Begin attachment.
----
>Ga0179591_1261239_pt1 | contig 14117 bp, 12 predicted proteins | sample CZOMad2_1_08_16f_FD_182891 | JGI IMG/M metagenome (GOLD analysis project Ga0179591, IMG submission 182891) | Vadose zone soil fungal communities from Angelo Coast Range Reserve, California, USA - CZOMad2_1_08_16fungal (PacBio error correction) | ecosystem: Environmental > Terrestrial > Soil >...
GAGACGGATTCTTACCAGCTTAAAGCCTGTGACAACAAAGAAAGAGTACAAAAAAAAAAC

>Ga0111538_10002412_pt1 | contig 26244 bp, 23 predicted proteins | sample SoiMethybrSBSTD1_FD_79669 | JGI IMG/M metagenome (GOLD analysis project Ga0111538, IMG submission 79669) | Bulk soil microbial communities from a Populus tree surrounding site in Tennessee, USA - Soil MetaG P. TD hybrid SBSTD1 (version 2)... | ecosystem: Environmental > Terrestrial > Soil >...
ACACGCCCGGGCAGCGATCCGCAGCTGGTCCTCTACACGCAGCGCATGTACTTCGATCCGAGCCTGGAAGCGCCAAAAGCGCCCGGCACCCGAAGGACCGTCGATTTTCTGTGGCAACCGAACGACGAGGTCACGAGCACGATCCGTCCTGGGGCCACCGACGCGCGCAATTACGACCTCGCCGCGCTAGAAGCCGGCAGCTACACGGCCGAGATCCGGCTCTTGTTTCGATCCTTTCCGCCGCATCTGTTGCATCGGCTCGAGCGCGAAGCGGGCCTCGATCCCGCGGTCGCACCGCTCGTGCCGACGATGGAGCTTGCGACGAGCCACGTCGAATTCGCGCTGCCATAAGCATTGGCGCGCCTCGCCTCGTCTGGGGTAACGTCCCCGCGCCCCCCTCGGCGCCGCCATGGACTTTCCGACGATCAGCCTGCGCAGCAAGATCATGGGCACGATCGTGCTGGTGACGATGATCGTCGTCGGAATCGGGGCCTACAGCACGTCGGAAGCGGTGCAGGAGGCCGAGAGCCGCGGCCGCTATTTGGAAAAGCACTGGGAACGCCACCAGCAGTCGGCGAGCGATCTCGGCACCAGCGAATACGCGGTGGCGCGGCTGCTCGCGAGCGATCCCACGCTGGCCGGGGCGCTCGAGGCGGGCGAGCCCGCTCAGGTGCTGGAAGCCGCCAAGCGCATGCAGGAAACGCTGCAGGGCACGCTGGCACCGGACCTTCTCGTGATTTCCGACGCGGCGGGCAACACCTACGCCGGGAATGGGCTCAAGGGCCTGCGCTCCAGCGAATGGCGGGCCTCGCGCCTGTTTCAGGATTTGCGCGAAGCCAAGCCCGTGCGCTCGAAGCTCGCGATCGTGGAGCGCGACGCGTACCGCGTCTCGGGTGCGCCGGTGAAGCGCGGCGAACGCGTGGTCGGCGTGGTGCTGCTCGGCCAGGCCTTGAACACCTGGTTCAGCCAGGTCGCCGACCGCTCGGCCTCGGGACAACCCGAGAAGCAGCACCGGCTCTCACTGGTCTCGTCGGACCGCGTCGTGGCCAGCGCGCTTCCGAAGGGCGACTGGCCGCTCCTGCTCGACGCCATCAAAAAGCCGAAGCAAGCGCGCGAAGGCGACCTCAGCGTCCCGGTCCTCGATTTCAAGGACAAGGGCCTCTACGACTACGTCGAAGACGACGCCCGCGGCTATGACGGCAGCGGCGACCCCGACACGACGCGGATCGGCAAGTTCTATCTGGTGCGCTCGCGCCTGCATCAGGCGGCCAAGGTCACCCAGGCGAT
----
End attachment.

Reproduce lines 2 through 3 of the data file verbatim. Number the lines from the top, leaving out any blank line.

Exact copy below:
GAGACGGATTCTTACCAGCTTAAAGCCTGTGACAACAAAGAAAGAGTACAAAAAAAAAAC

>Ga0111538_10002412_pt1 | contig 26244 bp, 23 predicted proteins | sample SoiMethybrSBSTD1_FD_79669 | JGI IMG/M metagenome (GOLD analysis project Ga0111538, IMG submission 79669) | Bulk soil microbial communities from a Populus tree surrounding site in Tennessee, USA - Soil MetaG P. TD hybrid SBSTD1 (version 2)... | ecosystem: Environmental > Terrestrial > Soil >...